So she independently found a recipe for challah bread, made sure we had the ingredients, and set aside basically an entire afternoon since the thing needed to rise three times. She followed all the instructions by herself (although she did call to consult me twice on a step she wasn't sure about), and when I came home from an errand she was watching a YouTube video on how to braid the dough.

Here's the finished result:

Pretty good for her first try, huh?


I've been thinking lately that I need to follow more smart people on YouTube. Phillip's feed includes a lot of "did you know?" type channels, but the YouTube algorithm decided I'm not nearly that intellectual and instead shows me a 50/50 mix of sketch comedy and cute babies. 

But because the Internet is a scary place that somehow reads your mind and shows you the exact thing you were thinking of but didn't tell a soul, this YouTuber started showing up in my feed and he is exactly what I needed:


So now do I feel smarter? A little. But in reality, YouTube and I both know that I'm actually this guy:

Although probably less charismatic.

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Friday, November 10, 2023

7 Quick Takes about Extreme Haircuts, Discovering Joe Pera, and the Symbolism of Dead Plants

It's 7 Quick Takes Friday! How was your week?


My kids had the day off from school on Tuesday, I think because they use the gym for elections so they just made it a teacher development day. We celebrated by going to three dentist appointments and an orthodontist appointment.

Our orthodontist's office is farther away than I would like, and we never leave early enough. I swear if I had a dollar for every time I was late for an appointment, I could pay for another complete set of braces.


While I was driving with my 15-year-old (probably to the orthodontist, and probably late) we saw a truck that advertised a carpentry business. The logo of the car was on the tailgate and across the bumper were vinyl letters saying "WE DELIVERY QUALITY."


It's always unfortunate to have a typo in your tagline, but it's even more unfortunate when the tagline emphasizes that you don't make mistakes.


My 17-year-old has had long hair practically forever, except for maybe once when she got a cute chin-length bob when she was 6. 

And I mean her hair is LONG. Like, really long:

Even she agreed that this is excessive, and it was driving her crazy.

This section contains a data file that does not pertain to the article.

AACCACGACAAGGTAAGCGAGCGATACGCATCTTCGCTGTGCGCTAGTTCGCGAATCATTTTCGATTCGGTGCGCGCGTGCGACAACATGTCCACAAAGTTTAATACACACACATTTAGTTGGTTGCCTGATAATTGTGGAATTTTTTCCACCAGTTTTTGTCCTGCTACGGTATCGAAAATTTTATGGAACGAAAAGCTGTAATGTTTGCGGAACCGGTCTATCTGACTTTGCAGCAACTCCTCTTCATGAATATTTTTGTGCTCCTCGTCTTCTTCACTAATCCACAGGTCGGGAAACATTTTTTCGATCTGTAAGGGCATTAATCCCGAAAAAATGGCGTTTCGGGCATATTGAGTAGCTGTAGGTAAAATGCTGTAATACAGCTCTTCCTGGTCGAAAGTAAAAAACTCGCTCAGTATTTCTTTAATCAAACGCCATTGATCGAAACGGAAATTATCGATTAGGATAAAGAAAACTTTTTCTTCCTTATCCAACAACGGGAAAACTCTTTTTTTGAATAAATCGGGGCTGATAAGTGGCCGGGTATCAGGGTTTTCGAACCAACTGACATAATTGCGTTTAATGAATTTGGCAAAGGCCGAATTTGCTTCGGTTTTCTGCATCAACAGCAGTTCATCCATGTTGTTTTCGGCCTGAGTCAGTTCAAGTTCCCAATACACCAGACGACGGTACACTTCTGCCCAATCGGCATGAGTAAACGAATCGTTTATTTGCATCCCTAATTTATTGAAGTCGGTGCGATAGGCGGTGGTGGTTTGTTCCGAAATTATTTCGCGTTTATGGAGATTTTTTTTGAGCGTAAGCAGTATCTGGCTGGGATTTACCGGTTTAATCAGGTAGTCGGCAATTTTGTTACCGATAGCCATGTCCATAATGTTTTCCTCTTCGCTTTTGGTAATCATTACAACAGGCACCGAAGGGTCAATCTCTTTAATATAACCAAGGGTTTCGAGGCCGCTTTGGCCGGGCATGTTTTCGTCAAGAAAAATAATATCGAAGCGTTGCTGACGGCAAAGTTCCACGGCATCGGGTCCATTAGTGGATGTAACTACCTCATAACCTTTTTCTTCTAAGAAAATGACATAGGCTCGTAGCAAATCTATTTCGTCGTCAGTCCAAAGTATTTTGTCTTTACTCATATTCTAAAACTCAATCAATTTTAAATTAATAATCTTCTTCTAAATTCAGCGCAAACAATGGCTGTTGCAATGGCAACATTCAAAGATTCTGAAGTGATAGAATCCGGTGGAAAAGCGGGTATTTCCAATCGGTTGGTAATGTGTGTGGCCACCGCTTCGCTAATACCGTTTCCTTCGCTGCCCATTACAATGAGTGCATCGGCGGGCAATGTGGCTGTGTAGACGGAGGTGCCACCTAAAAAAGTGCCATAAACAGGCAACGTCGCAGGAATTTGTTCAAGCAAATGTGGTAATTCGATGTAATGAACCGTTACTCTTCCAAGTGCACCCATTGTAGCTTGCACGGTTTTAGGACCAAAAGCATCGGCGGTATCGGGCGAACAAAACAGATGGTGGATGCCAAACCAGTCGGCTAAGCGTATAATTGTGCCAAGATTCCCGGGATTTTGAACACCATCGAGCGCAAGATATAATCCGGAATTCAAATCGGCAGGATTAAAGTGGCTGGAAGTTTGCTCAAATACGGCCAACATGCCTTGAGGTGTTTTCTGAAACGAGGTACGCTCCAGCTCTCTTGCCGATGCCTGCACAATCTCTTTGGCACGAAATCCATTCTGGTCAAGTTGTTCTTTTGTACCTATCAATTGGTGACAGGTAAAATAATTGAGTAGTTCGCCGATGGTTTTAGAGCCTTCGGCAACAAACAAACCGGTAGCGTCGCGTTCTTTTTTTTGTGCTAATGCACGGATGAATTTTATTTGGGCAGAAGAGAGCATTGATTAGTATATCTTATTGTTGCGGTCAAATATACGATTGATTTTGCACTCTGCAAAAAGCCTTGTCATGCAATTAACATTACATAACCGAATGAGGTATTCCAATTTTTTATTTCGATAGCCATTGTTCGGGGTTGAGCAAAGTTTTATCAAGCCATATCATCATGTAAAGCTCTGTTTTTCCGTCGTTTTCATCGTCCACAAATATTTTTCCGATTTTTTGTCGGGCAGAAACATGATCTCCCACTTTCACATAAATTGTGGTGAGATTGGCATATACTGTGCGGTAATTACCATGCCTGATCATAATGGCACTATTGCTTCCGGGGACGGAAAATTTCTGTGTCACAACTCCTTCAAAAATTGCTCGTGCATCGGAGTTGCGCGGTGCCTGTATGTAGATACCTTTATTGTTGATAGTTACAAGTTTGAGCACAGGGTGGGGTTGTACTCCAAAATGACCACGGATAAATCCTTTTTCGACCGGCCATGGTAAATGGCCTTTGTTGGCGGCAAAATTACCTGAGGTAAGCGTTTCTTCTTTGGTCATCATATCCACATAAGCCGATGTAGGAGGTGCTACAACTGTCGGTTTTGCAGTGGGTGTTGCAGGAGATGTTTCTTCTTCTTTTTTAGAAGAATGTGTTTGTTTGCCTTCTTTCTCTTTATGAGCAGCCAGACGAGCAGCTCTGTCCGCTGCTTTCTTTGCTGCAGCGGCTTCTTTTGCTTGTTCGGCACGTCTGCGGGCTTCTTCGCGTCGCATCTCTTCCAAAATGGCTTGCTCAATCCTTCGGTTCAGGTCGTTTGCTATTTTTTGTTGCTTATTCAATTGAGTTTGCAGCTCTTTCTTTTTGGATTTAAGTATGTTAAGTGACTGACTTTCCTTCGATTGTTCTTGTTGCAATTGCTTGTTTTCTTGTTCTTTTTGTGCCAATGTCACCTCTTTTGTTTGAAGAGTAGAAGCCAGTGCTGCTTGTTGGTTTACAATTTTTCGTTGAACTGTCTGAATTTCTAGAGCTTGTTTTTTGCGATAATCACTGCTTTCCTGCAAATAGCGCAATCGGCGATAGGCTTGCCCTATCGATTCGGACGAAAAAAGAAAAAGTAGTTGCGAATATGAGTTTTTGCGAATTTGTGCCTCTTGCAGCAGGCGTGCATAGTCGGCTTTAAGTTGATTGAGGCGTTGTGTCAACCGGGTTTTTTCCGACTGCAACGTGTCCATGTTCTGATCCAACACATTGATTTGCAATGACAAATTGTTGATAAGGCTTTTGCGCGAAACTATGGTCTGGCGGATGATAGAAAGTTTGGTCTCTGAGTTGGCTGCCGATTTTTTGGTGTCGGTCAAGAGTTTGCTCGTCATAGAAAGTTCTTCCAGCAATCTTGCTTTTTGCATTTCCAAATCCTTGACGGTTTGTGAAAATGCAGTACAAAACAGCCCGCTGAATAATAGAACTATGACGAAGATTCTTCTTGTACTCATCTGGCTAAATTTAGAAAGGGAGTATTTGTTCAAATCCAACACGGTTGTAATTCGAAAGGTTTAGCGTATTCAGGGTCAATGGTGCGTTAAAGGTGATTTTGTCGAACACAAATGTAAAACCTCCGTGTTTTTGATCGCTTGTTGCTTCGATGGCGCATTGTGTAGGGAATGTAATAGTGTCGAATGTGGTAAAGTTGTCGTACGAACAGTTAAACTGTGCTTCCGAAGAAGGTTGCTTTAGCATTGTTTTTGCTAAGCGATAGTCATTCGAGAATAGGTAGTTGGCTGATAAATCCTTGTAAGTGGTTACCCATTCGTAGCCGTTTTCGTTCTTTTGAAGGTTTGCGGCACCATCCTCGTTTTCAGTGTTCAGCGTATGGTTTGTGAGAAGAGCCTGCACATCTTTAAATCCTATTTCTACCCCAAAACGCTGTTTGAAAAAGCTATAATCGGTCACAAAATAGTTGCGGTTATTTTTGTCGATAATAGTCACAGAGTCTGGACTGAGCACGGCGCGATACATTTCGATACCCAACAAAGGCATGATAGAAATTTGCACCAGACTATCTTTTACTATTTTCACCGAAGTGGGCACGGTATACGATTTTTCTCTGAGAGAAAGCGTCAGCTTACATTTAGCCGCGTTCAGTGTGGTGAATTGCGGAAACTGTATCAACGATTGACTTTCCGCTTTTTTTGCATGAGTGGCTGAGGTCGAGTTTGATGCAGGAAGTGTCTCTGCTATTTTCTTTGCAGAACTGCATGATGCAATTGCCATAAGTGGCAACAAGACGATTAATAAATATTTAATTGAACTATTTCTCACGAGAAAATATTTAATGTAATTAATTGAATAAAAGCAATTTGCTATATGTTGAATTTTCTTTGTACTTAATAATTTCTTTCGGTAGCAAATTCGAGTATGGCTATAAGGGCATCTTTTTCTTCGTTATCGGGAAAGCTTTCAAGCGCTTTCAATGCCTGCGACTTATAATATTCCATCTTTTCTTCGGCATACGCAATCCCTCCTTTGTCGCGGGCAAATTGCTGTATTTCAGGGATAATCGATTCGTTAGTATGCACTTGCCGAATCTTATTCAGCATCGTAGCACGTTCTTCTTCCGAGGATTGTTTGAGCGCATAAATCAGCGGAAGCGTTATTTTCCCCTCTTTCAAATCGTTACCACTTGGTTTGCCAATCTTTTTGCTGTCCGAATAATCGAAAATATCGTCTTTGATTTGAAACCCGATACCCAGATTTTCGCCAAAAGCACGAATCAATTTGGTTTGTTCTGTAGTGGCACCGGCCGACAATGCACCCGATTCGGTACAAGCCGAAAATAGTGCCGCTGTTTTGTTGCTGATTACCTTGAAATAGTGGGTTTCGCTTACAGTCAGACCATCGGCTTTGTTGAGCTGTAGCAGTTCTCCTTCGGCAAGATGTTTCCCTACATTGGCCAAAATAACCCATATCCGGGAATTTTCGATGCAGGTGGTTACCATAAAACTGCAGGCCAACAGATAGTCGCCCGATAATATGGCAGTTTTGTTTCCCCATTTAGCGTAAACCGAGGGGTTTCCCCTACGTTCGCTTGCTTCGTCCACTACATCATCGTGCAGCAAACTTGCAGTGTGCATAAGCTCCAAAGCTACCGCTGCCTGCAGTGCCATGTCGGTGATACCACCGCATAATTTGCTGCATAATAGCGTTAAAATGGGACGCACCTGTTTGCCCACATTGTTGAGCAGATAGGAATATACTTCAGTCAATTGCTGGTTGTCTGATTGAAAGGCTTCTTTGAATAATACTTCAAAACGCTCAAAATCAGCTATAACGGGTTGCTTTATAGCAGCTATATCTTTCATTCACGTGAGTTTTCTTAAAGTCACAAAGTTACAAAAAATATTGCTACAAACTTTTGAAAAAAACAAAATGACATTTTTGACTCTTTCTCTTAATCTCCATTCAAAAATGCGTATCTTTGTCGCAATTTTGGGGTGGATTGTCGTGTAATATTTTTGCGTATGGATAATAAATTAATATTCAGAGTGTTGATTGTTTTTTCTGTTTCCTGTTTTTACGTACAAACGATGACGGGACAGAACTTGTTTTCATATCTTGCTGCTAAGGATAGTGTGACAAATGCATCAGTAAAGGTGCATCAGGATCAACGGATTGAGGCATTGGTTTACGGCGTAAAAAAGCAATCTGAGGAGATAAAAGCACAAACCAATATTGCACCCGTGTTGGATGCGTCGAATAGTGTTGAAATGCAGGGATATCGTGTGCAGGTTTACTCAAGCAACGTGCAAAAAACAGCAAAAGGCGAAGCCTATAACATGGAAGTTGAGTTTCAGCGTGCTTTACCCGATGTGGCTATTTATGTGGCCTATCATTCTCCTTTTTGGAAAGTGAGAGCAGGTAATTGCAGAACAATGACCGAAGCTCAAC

So she decided to cut off 13 inches, and until she gets around to donating it, is driving around like a serial killer with a bag of human hair in her trunk.

It's funny that her new "short hair" is most people's "long hair."

I don't know what it is now, but she looks like me in high school. I didn't say anything, but everyone else who knew me as a teenager (my dad, my husband) has voiced the same thought so it's not just me. 

I suppose it doesn't help that 90s fashion is coming back and half of her closet is something I would've owned and wore at her age.


I took two of my kids shopping for fall clothes and witnessed an interesting phenomenon at the store.

Three teen boys who were probably about 14 years old were at the fitting rooms at the same time. They were quite obviously the cool kids, based on how they swaggered around and acted with each other. But they were at Marshall's having a... fashion show, I guess?

Each one in turn turn choose a pile of clothes, went in the fitting room to assemble an outfit, then came out to show the other guys. They'd make a bunch of noise and grunt things like "Woah, that fit is fire" while giving him high fives, and then the next one would take his turn. 

As they were leaving, one asked "So whose fit was best?" 

I know who I would've voted for, not that anyone asked me. It was amusing because kids that age don't even read anyone over 20 as a human, so even though I was observing them the whole time they probably didn't even realize I was there.


We were celebrating a family birthday, so I spent an afternoon making this German chocolate cake with layers of chocolate buttercream and coconut pecan frosting. 

It was such a pretty cake that my daughter went to take a picture and then showed it to me. It was... stunning.

Hmm. Not quite what I envisioned.

Okay, so maybe the crappy lighting and disaster of a kitchen (yes, that's my 7-year-old's rock collection in an egg carton right on the counter right next to the cake for some reason) don't make for Pinterest-worthy photos. 

Then I remembered that we have a nearly-finished basement that is actually the prettiest room of the house and has the nicest lighting, so I took it down there for a picture and it turned out much better:

I'm still not a food photographer, but it at least looks a little better.


A few years ago I received a thoughtful gift, a baby ivy in a cute little planter shaped like a white ceramic house. At the time I was a leader in the the children's organization at church, and the symbolism was that we as leaders were supporting families in growing strong and beautiful homes.